I am taking a course this semester on QFT, which deals much with constructive quantum field theory. Some of its topics so far involve relationships between nonGaussian probability measures,Feynman path integrals and so on. While I am totally new to the subject of QFT (I only have some basic ideas of classical mechanics, classical field theory and quantum mechanics in terms of physics, with knowledge in geometry, topology and analysis for a 2nd year graduate student), I found myself totally lost in the study of that course. On the other hand, my professor tends to talk about everything in a rather handwaving way with neither strict definitions nor proofs, which made my struggling even worse. Now I have to come for help: are there any references on constructive quantum field theory that would save me out of these? I expect to see clear definitions and basic introductions so that I can enter this field without the trouble of getting myself familiar with the most fundamental stuff firstly. Thank you!
3 Answers
The standard reference for constructive QFT is the classic book by J. Glimm and A. Jaffe, Quantum Physics: a Functional Integral Point of View (2nd. ed., SpringerVerlag, 1988). It is certainly more than satisfactory from the viewpoint of mathematical rigor, it has a lot of background material (specially the second edition linked above) and parts of it can also be read by theoretical physicists with benefit, since it collects and derives many useful formulae. I have a friend who works on string theory and wanted to have this book badly for this reason.
Other books which deal with more restricted questions and / or methods in constructive QFT include:
R. Fernández, J. Fröhlich, A. D. Sokal, Random Walks, Critical Phenomena and Triviality in Quantum Field Theory (SpringerVerlag, 1992). It has an excellent discussion of renormalization group ideas and continuum limits. Its main goal are the famous triviality results in constructive QFT;
V. Rivasseau, From Perturbative to Constructive Renormalization (Princeton University Press, 1991). It discusses the transition mentioned in the title with more detail than GlimmJaffe, albeit in a slightly more informal way. It has a last chapter on the construction of finitevolume YangMills theory in 4 dimensions, but it lacks the later results which comprise Rivasseau's landmark paper together with Magnen and Sénéor on this hard problem;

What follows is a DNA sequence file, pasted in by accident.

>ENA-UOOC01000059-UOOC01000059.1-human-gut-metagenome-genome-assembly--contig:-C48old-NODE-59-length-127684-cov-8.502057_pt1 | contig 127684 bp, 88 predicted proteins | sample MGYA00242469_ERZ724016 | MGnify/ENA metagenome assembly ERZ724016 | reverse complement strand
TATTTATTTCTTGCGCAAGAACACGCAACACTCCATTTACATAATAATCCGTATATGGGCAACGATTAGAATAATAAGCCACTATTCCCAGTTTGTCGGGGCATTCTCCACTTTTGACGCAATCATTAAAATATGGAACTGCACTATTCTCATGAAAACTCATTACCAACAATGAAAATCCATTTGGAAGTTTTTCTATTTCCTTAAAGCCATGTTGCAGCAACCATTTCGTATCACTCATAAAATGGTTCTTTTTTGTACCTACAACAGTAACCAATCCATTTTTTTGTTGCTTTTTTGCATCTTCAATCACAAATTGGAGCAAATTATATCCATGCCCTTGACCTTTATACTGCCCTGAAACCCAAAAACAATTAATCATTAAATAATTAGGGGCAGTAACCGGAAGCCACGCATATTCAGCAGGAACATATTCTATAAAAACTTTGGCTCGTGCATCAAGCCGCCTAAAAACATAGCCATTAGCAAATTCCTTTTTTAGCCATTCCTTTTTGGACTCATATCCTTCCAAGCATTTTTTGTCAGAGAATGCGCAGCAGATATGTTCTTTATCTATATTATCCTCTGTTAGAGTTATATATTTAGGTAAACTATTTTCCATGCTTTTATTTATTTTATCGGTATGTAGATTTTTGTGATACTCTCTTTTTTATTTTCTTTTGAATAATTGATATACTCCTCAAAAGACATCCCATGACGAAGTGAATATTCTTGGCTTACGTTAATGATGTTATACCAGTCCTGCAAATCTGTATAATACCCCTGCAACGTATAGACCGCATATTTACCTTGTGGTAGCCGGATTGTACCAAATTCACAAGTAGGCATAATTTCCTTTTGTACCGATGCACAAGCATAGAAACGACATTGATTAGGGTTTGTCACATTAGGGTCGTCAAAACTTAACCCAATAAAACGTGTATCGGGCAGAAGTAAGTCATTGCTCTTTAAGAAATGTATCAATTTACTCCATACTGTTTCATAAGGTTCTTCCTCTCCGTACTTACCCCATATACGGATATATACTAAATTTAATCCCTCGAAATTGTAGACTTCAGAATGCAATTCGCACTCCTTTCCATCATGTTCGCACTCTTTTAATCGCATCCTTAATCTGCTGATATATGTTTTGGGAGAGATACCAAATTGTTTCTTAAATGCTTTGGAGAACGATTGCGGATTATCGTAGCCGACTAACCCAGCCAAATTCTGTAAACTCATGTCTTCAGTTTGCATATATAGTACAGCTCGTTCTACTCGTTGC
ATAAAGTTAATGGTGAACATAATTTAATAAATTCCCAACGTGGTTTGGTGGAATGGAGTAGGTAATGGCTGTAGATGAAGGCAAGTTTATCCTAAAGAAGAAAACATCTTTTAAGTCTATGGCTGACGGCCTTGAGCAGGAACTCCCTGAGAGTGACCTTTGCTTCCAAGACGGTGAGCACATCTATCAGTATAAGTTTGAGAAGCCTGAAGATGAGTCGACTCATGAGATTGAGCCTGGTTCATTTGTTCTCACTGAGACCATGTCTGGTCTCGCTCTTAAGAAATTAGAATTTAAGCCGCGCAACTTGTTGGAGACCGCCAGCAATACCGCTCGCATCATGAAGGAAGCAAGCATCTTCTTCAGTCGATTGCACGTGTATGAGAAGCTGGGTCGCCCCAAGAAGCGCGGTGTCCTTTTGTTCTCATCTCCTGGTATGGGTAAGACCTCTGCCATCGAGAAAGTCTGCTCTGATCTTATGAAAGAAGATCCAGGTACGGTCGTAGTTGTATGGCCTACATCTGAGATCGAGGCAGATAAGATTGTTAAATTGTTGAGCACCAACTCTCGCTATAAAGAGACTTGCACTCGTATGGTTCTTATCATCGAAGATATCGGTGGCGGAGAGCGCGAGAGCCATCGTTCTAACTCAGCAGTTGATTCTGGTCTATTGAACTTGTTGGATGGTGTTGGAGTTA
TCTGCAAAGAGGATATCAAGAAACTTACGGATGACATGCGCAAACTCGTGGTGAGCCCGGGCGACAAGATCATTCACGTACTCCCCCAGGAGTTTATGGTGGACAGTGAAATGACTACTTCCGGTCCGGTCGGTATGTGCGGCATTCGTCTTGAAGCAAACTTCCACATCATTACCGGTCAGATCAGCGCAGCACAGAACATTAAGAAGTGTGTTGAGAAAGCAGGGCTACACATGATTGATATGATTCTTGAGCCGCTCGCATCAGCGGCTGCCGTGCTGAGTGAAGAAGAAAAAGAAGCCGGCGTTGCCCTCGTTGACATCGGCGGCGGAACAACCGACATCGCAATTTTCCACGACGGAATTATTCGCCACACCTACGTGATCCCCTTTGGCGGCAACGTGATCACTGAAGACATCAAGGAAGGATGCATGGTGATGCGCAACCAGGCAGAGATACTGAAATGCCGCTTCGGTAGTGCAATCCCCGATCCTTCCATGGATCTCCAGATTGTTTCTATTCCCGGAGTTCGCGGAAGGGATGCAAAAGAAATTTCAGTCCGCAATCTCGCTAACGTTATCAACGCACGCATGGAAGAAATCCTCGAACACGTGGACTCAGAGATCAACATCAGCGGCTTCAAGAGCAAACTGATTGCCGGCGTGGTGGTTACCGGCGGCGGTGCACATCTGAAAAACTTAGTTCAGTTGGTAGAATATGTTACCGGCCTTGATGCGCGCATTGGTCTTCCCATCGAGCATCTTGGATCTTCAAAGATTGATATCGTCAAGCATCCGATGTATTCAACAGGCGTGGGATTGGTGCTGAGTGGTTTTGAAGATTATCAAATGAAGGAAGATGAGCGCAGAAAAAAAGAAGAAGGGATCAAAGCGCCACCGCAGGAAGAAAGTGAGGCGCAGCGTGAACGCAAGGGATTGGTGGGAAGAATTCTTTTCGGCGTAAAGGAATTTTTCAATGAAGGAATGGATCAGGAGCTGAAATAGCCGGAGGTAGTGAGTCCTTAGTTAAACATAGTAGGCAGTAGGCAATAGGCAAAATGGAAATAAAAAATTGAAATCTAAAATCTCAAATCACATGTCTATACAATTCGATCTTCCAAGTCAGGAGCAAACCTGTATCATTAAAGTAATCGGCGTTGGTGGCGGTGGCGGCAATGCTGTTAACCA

G. Battle, Wavelets and Renormalization (World Scientific, 1999). This book focuses on multiscale cluster expansion methods, just as Rivasseau's book above, but Battle's approach (developed together with P. Federbush) is based on certain families of wavelets he proposed together with P. G. Lemarié in the 80's;
V. Mastropietro, NonPerturbative Renormalization (World Scientific, 2008).
See also this related MO question for more references.

$\begingroup$ Thank you so much! I just started to read that book. Hope I can really learn something. $\endgroup$– XuxuJan 22, 2014 at 6:34
Since you are asking your question in a math forum, this book comes to my mind
Gerald B. Folland, Quantum Field Theory: A Tourist Guide for Mathematicians, see http://www.ams.org/bookstoregetitem/item=surv149
It is not about constructive QFT, though, and concerning definitions the review says "Rigorous definitions and arguments are presented as far as they are available, but the text proceeds on a more informal level when necessary, with due care in identifying the difficulties."
The Wikipedia article on CQFT doesn't say much, but it cites this survey article which has some promisinglooking references: